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10

MARCH 2016

|

THE FOREIGN SERVICE JOURNAL

LETTERS

Measuring PD’s

Impact

In the Office of Policy, Plan-

ning and Resources for the

Under Secretary for Public

Diplomacy and Public Affairs,

we read with interest James

Rider’s December Speaking

Out, “Proving Public Diplo- macy Works.” Mr. Rider mad

e some

excellent observations about the chal-

lenges of evaluating the impact of public

diplomacy efforts, and the necessity of so

doing.

To further the discussion, I want to

provide information about R/PPR’s work

to help PD practitioners and policymak-

ers assess the impact of public diplomacy

programming.

PD practitioners have long known that

there is a dearth of data to analyze and

shape decision-making in public diplo-

macy, leaving practitioners to “go with

their gut,” while providing scant evidence

of effectiveness.

R/PPR is working to remedy that situa-

tion by developing a modern suite of tools

to create strategies, set objectives and

plan, track and evaluate public diplomacy

programs carried out across the world.

This initiative includes: (1) the global

rollout in FY 2016 of the Public Diplo-

macy Implementation Planning tool,

which ties planned PD programming

to the Integrated Country Strategy in a

searchable cloud-based platform; (2)

the October 2015 launch of the Mission

Activity Tracker 4.0 (MAT), with improve-

ments designed to gather information on

activities, audiences reached and notable

outcomes; and (3) the expansion of

R/PPR’s Evaluation and Measurement

Unit to coordinate PD evaluations

throughout the “R family” and prepare

research and guidance for PD practition-

ers to use in defining objectives and

evaluating programs at

the post and bureau levels.

R/PPR believes it is

essential—and possible—

to acquire greater insight

into the impact of public

diplomacy programming. We

have increased our audience

research capacity, producing

reports that provide actionable

guidance on target audiences, relevant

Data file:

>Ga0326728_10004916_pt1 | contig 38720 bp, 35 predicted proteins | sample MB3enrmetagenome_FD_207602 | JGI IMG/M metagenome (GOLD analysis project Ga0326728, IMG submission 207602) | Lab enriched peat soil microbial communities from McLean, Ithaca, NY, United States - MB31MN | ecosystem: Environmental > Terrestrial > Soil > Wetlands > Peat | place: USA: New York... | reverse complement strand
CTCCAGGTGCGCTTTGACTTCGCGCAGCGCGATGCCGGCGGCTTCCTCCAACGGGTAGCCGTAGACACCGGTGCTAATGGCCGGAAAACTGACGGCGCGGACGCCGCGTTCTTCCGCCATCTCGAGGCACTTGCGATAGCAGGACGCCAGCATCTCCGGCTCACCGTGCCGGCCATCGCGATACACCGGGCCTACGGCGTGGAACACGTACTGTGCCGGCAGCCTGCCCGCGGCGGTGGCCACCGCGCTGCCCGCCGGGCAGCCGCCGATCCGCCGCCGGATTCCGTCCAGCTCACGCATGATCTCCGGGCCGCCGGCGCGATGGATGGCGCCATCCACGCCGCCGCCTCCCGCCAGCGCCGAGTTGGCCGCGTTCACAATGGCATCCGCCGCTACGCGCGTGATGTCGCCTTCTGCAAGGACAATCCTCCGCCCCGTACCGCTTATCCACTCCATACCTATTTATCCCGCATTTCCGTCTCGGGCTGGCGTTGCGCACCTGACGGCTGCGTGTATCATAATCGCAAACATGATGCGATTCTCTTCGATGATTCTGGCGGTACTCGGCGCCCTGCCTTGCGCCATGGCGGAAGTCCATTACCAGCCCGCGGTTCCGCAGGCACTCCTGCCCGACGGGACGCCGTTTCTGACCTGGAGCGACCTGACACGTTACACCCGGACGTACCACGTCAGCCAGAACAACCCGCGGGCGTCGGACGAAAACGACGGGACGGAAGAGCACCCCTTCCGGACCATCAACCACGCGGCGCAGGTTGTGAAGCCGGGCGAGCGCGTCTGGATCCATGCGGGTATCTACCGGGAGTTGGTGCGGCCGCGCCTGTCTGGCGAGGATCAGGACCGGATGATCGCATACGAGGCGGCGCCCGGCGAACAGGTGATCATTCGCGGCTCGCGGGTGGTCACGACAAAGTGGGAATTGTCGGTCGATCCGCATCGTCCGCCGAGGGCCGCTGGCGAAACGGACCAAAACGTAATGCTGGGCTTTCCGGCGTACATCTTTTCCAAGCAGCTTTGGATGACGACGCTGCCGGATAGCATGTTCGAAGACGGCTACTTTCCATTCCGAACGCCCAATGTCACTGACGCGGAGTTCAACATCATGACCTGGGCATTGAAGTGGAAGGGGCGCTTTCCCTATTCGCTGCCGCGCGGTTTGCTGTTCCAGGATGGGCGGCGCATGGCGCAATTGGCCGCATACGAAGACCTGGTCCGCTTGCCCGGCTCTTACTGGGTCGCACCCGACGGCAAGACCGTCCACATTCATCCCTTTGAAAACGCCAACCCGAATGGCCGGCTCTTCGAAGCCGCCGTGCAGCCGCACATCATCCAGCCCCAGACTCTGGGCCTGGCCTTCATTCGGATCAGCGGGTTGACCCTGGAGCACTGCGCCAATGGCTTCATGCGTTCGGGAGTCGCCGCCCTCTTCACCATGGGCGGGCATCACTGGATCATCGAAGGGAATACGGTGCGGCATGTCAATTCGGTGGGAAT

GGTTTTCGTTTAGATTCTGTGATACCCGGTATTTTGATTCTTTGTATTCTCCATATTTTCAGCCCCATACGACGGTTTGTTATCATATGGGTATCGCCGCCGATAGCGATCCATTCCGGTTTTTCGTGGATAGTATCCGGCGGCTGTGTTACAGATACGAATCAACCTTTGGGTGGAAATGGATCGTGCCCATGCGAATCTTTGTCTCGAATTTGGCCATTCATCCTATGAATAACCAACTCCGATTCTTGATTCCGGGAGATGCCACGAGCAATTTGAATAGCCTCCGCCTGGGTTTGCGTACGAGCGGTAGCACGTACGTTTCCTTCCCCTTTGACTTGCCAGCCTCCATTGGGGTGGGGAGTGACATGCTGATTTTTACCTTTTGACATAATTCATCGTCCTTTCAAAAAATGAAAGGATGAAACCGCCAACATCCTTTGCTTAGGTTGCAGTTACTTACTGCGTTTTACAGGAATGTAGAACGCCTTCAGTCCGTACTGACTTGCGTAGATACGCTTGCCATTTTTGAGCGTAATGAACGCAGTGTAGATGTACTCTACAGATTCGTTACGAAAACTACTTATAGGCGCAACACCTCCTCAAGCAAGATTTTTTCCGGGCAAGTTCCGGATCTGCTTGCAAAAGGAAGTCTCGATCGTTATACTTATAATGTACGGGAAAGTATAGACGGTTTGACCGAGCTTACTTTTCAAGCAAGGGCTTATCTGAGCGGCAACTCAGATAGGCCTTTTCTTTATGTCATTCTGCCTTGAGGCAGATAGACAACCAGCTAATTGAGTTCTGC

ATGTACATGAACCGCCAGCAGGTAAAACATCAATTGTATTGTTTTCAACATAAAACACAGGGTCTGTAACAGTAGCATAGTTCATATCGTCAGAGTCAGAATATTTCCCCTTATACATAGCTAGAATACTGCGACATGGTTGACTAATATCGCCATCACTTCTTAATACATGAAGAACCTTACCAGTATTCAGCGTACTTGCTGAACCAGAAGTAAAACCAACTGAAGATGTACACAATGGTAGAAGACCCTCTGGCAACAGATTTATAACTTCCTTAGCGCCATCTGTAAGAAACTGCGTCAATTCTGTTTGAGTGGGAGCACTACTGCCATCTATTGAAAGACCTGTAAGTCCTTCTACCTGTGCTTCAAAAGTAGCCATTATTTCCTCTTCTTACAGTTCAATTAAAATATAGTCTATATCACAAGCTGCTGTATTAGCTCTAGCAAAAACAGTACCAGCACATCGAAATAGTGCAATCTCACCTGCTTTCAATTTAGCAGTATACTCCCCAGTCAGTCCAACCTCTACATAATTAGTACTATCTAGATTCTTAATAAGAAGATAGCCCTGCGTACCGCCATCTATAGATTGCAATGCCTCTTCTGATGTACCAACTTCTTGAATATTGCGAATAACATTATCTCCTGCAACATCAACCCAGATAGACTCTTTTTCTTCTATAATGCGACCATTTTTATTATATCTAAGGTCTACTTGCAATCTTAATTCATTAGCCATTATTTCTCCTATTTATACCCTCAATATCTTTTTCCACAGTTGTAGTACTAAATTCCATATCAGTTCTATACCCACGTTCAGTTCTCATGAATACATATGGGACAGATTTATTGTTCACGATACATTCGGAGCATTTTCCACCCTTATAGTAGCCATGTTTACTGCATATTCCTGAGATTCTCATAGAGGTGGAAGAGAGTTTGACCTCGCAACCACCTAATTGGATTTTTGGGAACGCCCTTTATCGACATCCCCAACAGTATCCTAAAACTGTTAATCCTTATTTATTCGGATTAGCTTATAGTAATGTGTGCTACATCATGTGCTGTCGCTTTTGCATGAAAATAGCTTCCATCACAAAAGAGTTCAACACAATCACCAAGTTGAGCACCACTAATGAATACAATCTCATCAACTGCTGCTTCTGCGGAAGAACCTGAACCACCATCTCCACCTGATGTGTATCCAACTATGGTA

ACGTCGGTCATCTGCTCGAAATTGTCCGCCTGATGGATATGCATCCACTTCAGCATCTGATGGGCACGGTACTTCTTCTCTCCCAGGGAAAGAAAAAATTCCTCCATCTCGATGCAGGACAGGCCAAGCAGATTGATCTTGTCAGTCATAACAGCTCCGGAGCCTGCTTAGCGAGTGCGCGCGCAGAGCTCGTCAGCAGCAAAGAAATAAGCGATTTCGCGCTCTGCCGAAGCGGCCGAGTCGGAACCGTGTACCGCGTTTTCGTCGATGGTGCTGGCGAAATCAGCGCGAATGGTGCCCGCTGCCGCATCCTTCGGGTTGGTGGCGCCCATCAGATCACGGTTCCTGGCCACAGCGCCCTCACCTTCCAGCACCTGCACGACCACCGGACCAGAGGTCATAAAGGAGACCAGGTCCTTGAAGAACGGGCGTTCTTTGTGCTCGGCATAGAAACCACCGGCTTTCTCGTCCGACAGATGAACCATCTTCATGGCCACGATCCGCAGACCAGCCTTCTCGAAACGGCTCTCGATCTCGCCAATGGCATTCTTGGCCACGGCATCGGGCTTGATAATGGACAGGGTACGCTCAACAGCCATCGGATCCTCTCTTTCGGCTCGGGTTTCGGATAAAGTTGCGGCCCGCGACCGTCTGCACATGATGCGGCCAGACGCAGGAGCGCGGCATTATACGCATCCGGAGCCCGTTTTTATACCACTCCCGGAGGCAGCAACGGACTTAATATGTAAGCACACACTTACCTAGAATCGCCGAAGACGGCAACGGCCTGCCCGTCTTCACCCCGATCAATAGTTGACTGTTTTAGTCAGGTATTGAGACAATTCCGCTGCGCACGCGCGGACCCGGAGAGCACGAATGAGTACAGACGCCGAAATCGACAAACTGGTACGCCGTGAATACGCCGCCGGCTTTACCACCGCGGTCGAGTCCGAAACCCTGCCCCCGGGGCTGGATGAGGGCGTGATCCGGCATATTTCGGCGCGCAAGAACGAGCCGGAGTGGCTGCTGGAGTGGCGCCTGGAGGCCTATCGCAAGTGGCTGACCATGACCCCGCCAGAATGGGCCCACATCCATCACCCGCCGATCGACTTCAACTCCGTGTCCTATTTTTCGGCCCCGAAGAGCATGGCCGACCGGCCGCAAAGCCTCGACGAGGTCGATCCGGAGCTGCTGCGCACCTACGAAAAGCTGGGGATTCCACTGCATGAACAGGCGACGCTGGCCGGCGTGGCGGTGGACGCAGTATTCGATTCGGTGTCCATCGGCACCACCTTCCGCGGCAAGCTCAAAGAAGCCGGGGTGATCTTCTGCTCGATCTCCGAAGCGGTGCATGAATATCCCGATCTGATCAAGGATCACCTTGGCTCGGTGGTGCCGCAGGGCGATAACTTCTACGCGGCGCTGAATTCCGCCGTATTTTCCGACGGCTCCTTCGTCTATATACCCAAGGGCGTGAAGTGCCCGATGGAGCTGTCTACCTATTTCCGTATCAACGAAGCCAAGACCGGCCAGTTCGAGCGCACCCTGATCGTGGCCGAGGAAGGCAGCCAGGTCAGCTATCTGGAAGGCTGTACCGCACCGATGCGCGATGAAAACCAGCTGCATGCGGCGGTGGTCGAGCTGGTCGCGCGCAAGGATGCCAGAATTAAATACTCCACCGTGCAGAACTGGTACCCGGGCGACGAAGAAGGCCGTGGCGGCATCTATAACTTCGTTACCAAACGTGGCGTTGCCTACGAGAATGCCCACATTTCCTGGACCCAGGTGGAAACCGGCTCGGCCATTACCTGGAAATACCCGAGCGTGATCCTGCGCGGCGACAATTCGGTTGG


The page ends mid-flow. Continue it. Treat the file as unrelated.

messages and other topics to help maxi-

mize the effectiveness of a post’s limited

PD resources.

A key component for the success of

R/PPR’s efforts is training American and

local staff on the importance of report-

ing PD activities and demonstrating how

they link to mission goals. Clarifying and

articulating objectives at the outset of a

program, initiative or policy is a core chal-

lenge that policymakers and implement-

ers must also address together.

But creating the tools is only part of the

effort. The under secretary has requested

additional resources to ensure that we

are able to undertake rigorous evalua-

tions of the impact of PD programs, and

to conduct the outreach necessary within

the PD profession to develop a culture that

understands and values evaluation.

We heartily agree with Mr. Rider’s

recommendation to shift from focusing on

the quantity of programs to their quality,

conceived strategically and evaluated for

effectiveness in cultivating the relation-

ships and conditions necessary to achieve

American foreign policy objectives.

We welcome suggestions, ideas and

comments from our colleagues and critics.

Write to us at

RPPREvaluation@state.gov

.

Elizabeth Detmeister

FSO

Acting Director, R/PPR Evaluation and

Measurement Unit

Washington, D.C.

Intangibles of

Public Diplomacy

I retired from the Foreign Service in

1986 but have remained active in AFSA

ever since, including four years on the

Governing Board.

When word came out back in 1999

that the U.S. Information Agency would

disappear, I was quite concerned. I felt

there was a significant underappreciation

(including frommany of my State col-

leagues) of what USIA was doing through-

out the world.

I began my Foreign Service career

in 1957 as a disbursing officer in Vien-

tiane, but I was able to pitch in with the

U.S. Information Service (as USIA was

known at overseas posts) during my free

time. At my next post, Paris, I lived a few

meters down the street from the often-

overflowing USIS library. (I have never

understood why those libraries were later

closed.) And I played various low-key

public diplomacy roles throughout the

rest of my career.

James Rider’s article

was very enlight-

ening and not surprising. Are our public

diplomacy programs overall doing better

in this post-USIA period?This is obviously

tricky to evaluate, as Mr. Rider notes. Yet

there can be no doubt of the importance

of such “intangibles.”

All FS personnel are, in effect, or at

least should be occasional public diplo-

macy officers, no matter their specific jobs.

PD is indeed a valuable role for all of us.

Gilbert H. Sheinbaum

FSO, retired

Vienna, Virginia

USAID and Operational

Stress

As the authors of the report titled

“Stress and Resilience Issues Affecting USAID Personnel in High Operational Stress Environments” (http://bit.ly/